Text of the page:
Outlander's Red Dress Debate Continues To Cause A Stir

We ran a piece earlier today about the release of Simplicity's latest tv-show themed pattern, namely "The Red Dress" from STARZ series Outlander. It started making the rounds on Twitter, and then the show's costume designer Terry Dresbach jumped into the fray.  The debate here is whether or not the costume designer (or even the show itself) should or should not have been credited on a mass produced pattern inspired by the show.

Actress Caitriona Balfe as Claire in the scandalous red dress from the show
Actress Caitriona Balfe as Claire in the scandalous red dress from the show, designed and created by Terry Dresbach and her team for the series "Outlander".
The Simplicity "Misses 18th Century Costume" pattern designed and created by American Duchess.

There have been many responses to BC's original story, like this post from Joe Kucharski, Senior Costume Designer at Walt Disney Imagineering:

Or this conversation by Heather & Jessica, founders of a fashion comedy blog (that also centers on gossip), and they both used to write for Television Without Pity (which we're still sad at its recent shuttering):

Which brought Terry back into fray, where she commented on the position of (herself at least) costume designers re: cosplayers and those who want to pay homage and tribute to existing pieces:

Outlander the series has (as far as we can tell at this point) nothing to do with Simplicity's "inspired" line of patterns based on garments featured in the show.  The Simplicity patterns themselves were created and developed by Lauren Stowell of American Duchess, who reached out to me following the publishing of the previous article on this subject.

I think it's important to note that it's not an official pattern. Nowhere on the pattern or in any of Simplicity's advertising, etc., does it mention anything about Outlander. I can't control what Simplicity does, but I make sure that I credit Terry and the show whenever we post about the patterns. Fashion designs can't be copyrighted or trademarked. I based the pattern on extant garments and 18th century paintings, but Simplicity required the pop culture reference, so we did the gown in red with the split center front seam. The similarities end there and I purposefully steered the project away from the TV show dress and towards historical pattern shapes and silhouette because of this. I had no control over the photo shoot styling either.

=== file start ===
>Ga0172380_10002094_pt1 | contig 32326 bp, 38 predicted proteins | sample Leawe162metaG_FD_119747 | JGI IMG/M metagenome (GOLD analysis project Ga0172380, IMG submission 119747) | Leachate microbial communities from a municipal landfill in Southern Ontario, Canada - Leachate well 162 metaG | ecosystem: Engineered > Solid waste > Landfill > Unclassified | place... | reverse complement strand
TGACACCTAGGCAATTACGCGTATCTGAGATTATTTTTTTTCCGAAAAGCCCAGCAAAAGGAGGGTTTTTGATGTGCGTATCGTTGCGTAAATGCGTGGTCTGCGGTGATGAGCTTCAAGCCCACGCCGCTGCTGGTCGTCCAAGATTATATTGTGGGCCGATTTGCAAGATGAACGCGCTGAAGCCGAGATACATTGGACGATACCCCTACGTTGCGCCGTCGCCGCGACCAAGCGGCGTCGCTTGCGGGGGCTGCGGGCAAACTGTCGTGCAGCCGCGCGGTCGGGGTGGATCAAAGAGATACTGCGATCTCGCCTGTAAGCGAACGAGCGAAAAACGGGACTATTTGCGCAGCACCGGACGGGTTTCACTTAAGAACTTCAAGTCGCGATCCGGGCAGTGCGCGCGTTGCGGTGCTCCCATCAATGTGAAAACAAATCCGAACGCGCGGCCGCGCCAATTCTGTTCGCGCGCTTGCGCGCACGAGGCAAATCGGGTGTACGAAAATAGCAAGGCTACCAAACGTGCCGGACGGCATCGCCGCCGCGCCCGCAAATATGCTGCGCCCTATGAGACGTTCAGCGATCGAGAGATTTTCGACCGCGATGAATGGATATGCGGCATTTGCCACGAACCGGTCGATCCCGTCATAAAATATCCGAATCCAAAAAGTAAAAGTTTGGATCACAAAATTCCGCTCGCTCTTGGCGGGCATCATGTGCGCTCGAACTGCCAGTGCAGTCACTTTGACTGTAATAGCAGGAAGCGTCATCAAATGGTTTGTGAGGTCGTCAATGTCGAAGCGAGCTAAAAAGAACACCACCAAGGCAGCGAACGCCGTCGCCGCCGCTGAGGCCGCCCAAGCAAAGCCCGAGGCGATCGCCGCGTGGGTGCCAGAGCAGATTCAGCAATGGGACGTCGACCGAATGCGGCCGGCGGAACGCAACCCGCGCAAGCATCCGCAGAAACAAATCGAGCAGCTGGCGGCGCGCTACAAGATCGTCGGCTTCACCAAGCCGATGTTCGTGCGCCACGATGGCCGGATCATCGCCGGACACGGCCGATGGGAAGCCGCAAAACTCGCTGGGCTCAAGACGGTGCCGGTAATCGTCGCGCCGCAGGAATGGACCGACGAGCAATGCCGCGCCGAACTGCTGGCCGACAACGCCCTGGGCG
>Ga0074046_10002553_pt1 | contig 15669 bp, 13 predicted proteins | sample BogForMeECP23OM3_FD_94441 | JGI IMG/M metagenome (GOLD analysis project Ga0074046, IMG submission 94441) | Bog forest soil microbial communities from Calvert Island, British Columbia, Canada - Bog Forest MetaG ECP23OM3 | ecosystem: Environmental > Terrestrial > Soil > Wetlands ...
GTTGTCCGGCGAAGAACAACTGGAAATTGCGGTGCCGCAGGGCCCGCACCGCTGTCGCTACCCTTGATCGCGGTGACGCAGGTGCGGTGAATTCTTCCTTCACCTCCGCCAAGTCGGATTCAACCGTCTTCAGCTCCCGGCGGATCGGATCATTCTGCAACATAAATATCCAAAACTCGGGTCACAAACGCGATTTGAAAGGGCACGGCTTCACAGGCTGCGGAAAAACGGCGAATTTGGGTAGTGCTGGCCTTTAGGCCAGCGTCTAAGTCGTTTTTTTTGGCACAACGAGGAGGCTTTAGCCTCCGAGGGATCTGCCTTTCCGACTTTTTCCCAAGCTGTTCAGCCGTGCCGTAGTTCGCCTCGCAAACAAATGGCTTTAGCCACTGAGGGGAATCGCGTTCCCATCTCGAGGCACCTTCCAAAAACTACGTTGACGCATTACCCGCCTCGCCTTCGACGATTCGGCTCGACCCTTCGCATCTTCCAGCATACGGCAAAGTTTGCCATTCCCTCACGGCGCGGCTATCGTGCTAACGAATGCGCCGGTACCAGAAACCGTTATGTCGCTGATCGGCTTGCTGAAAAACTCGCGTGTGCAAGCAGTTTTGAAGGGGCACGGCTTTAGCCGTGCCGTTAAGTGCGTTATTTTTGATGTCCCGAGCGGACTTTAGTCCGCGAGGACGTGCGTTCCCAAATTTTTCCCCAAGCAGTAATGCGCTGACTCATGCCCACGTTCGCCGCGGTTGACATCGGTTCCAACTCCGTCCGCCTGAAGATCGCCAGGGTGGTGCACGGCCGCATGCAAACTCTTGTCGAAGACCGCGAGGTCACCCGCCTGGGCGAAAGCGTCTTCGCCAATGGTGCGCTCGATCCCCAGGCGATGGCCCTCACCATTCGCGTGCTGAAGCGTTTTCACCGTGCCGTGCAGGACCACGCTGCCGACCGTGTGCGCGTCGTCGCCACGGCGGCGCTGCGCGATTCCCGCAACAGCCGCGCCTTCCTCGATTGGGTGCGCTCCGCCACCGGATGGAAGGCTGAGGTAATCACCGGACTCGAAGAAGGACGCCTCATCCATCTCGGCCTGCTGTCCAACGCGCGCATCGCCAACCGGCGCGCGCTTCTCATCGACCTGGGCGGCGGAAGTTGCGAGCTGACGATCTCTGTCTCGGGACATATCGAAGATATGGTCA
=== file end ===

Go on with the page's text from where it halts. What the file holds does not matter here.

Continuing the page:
Terry has since tweeted that she is going to be deleting any behind the scenes photos and completed Outlander garments from her blog, which is a complete and utter shame.  Her thoughts and openness with fans of the series, historical costuming, and sewing in general with her process and inspiration have been fabulous.  But as they are her designs and images, it's also completely understandable.

Terry ended a long thread with this pull quote:

American Duchesses's website has a blog post from 2016 that discusses Simplicities approaching her about an Outlander inspired line of patterns:

Last year Simplicity contacted me to do a promotion. I pitched them the idea of doing some historical patterns and they said they were working on a whole new Cosplay category, and that they'd like to include something inspired by "Outlander."

Simplicity does have some licensed patterns, such as some of their Marvel and DC costume patterns. So perhaps it's just a point of not wanting have to pay for licensing, since Starz likely has fewer resources to go after Simplicity than Disney would. As it's pointed out, costume designers rarely get the credit they deserve – even in the best of cases, however what's legally right versus what is a respectable thing to do (especially by a company that claims to have great respect for designers), is the debate to be hand.

What do you think? When a pattern is directly inspired by a source character or show, should it and/or the designer get the credit, or should it be open season?

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About Mary Anne Butler

Bleeding Cool News Editor Mary Anne Butler (Mab, for short) has been part of the fast-paced world of journalism since she was 15, getting her start in album reviews and live concert coverage for a nationally published (print) music magazine. She eventually transitioned to online media, writing for such sites as UGO/IGN, ComicsOnline, Geek Magazine, Ace of Geeks, Aggressive Comix (where she is still Editor-in-Chief), and most recently Bleeding Cool. 

Over the past 10 years, she’s built a presence at conventions across the globe as a cosplayer (occasionally), photographer (constantly), panelist and moderator (mostly), and reporter (always). 

 Interviews, reviews, observations, breaking news, and objective reporting are the name of the game for the founder of Harkonnen Knife Fight, a Dune-themed band with an international presence. 

 Though she be but little, she is fierce. #MabTheProfessional
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